Photography is now an integral part of our lives; our daily events are recorded whether they be monumental or mundane. From its beginnings in the 1830s, photography was used to chronicle the events of war. Early photographers struggled to capture the rapid action of combat as photographic equipment was unable to record movement. Consequently, early images of war were often staged recreations of the actual campaign. Generally, they depicted the less active aspects of war, such as portraits of soldiers, camp life, fortifications, artillery placements, and the battle sites before and after the action.
Captain James Peters recorded the dramatic events of the North-West Resistance as a photographer and a correspondent for the Quebec Morning Chronicle. The North-West Resistance was a five-month insurgency against the Canadian government, fought mainly by citizens of the Métis Nation and their First Nations allies. Peters was a pioneer in capturing the events on the battlefield.
Captain Peters and the “A” Battery of the Canadian Artillery left Quebec City on March 28, 1885 for the northwest. The “A” Battery was to provide artillery support for Major-General Frederick D. Middleton and the Canadian Militia. Peters would serve with Middleton at Fish Creek, Batoche and during the militia’s search for Mistahimaskwa (Big Bear).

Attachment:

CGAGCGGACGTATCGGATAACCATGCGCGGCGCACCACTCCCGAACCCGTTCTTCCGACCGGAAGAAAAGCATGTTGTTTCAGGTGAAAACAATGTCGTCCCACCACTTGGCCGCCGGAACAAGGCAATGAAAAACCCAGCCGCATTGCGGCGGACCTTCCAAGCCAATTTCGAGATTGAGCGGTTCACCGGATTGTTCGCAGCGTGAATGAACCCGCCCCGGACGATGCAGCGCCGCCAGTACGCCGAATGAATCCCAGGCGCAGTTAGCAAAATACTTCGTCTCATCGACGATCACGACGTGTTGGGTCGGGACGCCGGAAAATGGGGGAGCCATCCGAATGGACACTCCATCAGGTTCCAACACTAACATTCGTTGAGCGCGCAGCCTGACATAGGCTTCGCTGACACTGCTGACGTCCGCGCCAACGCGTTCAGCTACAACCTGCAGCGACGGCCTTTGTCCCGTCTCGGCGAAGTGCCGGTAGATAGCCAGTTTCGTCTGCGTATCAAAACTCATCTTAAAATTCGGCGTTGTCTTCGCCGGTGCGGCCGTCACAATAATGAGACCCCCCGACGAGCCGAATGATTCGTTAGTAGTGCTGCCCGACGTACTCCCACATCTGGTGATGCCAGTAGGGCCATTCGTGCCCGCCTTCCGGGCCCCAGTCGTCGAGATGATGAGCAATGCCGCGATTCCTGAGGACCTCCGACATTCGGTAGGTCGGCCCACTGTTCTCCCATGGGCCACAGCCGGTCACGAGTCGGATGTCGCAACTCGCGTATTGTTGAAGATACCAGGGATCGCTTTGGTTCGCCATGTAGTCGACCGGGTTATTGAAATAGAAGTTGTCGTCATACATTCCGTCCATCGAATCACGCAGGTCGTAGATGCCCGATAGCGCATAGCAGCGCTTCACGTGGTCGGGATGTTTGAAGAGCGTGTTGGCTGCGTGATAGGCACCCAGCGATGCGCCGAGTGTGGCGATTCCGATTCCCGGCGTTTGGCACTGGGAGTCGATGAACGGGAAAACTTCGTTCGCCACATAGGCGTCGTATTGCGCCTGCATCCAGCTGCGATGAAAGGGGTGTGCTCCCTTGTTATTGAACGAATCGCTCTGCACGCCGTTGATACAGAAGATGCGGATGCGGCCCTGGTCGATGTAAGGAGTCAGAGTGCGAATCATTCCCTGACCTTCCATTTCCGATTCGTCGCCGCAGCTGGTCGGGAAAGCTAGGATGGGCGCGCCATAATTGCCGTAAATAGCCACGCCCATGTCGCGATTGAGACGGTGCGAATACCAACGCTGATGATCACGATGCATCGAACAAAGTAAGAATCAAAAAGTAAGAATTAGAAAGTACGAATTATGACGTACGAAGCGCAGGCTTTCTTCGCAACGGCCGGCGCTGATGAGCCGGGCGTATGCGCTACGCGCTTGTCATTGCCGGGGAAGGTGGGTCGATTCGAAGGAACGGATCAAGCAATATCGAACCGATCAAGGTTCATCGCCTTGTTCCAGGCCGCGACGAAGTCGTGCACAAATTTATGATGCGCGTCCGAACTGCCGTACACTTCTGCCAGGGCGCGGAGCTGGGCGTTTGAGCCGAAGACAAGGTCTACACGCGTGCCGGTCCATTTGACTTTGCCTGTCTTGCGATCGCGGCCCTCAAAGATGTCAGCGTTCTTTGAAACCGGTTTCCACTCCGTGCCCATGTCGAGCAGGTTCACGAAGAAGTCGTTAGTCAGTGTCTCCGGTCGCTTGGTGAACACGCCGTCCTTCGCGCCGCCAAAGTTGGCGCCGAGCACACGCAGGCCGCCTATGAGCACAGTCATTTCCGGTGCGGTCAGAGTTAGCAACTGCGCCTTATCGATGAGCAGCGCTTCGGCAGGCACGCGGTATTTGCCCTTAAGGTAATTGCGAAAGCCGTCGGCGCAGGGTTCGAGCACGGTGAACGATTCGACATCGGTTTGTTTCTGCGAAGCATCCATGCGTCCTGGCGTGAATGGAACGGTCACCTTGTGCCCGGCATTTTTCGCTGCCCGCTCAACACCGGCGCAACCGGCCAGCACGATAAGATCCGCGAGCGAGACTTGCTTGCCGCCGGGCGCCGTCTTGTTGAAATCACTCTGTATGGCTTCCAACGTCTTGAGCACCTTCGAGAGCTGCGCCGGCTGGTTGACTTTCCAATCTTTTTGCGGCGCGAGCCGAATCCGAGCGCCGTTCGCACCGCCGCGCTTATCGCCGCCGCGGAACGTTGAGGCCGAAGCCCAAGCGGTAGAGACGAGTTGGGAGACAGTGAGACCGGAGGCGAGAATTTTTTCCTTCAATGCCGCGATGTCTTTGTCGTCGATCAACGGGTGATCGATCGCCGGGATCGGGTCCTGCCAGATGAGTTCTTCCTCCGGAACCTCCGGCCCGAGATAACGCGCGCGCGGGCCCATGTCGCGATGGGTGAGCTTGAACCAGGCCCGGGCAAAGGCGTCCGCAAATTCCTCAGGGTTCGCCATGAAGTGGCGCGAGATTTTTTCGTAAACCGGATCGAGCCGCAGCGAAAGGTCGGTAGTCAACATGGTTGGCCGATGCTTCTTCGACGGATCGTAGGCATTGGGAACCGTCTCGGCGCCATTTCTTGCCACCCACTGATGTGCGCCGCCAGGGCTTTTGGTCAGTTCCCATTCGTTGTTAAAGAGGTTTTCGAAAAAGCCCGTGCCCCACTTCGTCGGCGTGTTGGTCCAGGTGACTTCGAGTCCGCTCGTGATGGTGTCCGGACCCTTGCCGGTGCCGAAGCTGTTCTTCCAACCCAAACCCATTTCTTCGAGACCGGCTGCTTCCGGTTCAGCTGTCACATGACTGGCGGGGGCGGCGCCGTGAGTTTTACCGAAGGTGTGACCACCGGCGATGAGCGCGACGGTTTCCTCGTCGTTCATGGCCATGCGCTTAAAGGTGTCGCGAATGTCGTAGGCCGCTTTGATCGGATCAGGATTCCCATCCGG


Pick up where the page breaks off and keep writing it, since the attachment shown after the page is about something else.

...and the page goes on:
Being a member of what was probably Canada’s first camera club in Quebec City, Peters brought his camera with him to record events. His Marion Academy twin-lens reflex camera was state-of-the-art for the day. Equipped with a relatively high shutter speed, a tripod was unnecessary. The 12 glass plates (negatives) could be loaded in advance, permitting the photographer to “snap” shots with more spontaneity.
Captain Peters’ battlefield photographs provide a glimpse into the lives of the militia.Probably the most familiar of the photographs by Peters is the profile of Louis Riel standing outside the prisoner’s tent when he was held captive at Batoche.
With rare exception, James Peters’ photographs of the Métis are limited to fleeting images, taken hastily and from great distances.
Captain Peters did not attempt to develop his photographs in the field. Bringing the printing equipment would have been too cumbersome and time consuming. The exposed negatives were loaded in a cartridge box and sent to Quebec City to be developed and printed.
Peters destroyed his negatives when he retired from the military in 1906.